"As an advisory vote I'm inclined to believe the final decision carries little weight with management despite language to the contrary in the SEC filings (see for example, page 10 of the proxy statement). I do not believe historic share price performance and very significant share dilution has fully warranted historic levels of compensation. I also am of the opinion a negative vote is not commensurate with my net positive assessment of management's progress to date to achieve what I believe is a paradigm shift in the treatment of solid tumor cancer. Abstention in my opinion reflects a wait-and-see attitude for the next 12 months."
The board and management continued to fail to show leadership by granting and accepting compensation in 2015 based on commercial and operational performance milestones, peer company compensation data, and the achievement of specific scientific, medical and clinical milestones while not acknowledging poor share price (and market capitalization so as to address the notion of fully diluted) performance as a major component of their thinking.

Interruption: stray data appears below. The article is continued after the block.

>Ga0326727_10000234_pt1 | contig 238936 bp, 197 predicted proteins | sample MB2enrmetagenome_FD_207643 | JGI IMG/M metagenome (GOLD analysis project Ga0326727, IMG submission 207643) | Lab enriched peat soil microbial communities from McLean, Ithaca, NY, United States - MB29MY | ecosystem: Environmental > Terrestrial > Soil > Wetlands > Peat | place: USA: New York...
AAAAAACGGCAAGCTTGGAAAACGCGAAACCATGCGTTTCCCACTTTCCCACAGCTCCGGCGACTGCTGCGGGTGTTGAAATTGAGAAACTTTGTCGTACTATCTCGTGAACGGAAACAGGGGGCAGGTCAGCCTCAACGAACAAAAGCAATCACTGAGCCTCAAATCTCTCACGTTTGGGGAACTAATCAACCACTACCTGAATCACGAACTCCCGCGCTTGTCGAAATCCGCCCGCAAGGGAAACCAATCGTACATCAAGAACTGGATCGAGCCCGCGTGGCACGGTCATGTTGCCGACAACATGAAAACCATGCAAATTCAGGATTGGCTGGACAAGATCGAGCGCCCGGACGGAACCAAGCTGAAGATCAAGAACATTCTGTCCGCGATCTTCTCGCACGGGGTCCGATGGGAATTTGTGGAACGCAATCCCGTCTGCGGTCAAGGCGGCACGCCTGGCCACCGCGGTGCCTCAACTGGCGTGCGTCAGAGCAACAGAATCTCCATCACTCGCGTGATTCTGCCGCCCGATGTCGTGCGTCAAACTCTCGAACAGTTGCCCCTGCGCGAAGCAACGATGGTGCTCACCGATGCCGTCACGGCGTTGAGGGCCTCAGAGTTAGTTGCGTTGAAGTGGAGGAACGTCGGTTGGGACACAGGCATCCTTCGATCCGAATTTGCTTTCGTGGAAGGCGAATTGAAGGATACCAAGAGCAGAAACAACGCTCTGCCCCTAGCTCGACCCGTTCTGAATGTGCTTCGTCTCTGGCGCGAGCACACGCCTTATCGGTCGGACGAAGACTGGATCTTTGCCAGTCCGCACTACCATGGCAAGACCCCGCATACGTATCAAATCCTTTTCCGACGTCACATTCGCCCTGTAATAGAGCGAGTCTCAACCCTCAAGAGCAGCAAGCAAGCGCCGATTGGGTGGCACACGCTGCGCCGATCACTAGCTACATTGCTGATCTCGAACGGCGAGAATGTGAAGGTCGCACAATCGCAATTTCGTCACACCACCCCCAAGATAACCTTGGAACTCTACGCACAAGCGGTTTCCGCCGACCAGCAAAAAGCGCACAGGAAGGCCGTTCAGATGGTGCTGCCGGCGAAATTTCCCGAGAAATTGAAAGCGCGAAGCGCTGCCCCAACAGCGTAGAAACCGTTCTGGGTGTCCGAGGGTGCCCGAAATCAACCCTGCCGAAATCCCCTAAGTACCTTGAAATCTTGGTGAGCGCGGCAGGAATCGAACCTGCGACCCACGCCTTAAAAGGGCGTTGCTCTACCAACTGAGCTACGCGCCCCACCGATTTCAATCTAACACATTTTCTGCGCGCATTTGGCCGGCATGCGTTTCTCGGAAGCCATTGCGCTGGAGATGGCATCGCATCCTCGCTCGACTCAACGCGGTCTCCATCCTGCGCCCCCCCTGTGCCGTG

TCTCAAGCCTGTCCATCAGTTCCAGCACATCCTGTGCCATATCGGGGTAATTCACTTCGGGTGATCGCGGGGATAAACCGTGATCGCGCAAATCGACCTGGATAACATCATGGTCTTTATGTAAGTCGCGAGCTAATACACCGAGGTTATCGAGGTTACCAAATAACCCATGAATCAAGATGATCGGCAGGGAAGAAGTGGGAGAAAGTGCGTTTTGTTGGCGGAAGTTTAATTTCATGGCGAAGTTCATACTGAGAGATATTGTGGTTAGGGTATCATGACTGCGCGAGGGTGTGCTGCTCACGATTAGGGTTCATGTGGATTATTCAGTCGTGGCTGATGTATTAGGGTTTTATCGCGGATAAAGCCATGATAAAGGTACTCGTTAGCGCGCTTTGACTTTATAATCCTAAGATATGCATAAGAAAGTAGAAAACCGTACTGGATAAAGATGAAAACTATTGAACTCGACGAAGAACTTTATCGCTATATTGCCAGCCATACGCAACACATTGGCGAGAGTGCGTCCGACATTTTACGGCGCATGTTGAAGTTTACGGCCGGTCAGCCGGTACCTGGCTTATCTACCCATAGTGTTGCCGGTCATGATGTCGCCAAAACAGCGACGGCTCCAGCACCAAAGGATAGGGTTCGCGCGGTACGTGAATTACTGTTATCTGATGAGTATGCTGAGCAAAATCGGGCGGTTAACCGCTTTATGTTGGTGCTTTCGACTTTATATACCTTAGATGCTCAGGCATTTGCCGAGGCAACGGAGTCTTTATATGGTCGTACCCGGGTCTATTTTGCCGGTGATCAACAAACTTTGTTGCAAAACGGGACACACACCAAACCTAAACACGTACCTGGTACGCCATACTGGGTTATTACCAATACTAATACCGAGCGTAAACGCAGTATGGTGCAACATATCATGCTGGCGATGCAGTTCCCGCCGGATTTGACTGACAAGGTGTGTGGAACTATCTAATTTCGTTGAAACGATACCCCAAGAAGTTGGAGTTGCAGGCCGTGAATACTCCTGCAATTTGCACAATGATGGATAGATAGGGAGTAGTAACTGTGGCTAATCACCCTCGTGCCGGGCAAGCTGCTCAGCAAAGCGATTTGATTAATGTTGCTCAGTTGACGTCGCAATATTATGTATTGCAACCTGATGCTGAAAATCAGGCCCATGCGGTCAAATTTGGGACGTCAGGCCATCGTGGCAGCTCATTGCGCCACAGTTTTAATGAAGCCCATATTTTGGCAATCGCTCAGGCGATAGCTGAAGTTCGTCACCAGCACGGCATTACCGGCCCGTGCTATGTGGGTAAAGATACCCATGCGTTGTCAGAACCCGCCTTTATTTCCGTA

I do not believe compensation committee members (or the full board) would be any more real or intelligent in 2016. Show me meaningful success on the share price and market capitalization fronts, and I would very much and very easily consider, in context, substantial enhanced compensation for Eric and Peter.

Proposal #3, The selection of accounting firm Marcum LLP as the company's independent auditor for 2016

My FOR vote for this proposal is pretty much a perfunctory one. At a basic level Provectus needs this, in context, to eliminate questions over being a going concern and all that might or could come from not being one or operating without such an opinion.

Accounting professionals (and those who dig into this due diligence topic) may assess firm and individual account leadership (and team) reputations. Recent rankings, primarily revenue-based, would place Marcum as a Top 20 accounting firm. See, for example, below.
Click to enlarge. The 2015 Inside Public Accounting (IPA) 100 Firms
Click to enlarge. The 2014 accountingTODAY Top 100 Firms
Relating this proposal to the blog post's theme of a vacuum/lack of leadership, Provectus' former independent auditor BDO USA LLP (like the company's internal auditor vendor that was terminated earlier this year) clearly displayed insufficient leadership by not identifying Craig's potentially or purported inappropriate actions and activities sooner.

Image source
Road trippin': I would have got this post out sooner, but I was dealing with car troubles in cheese country.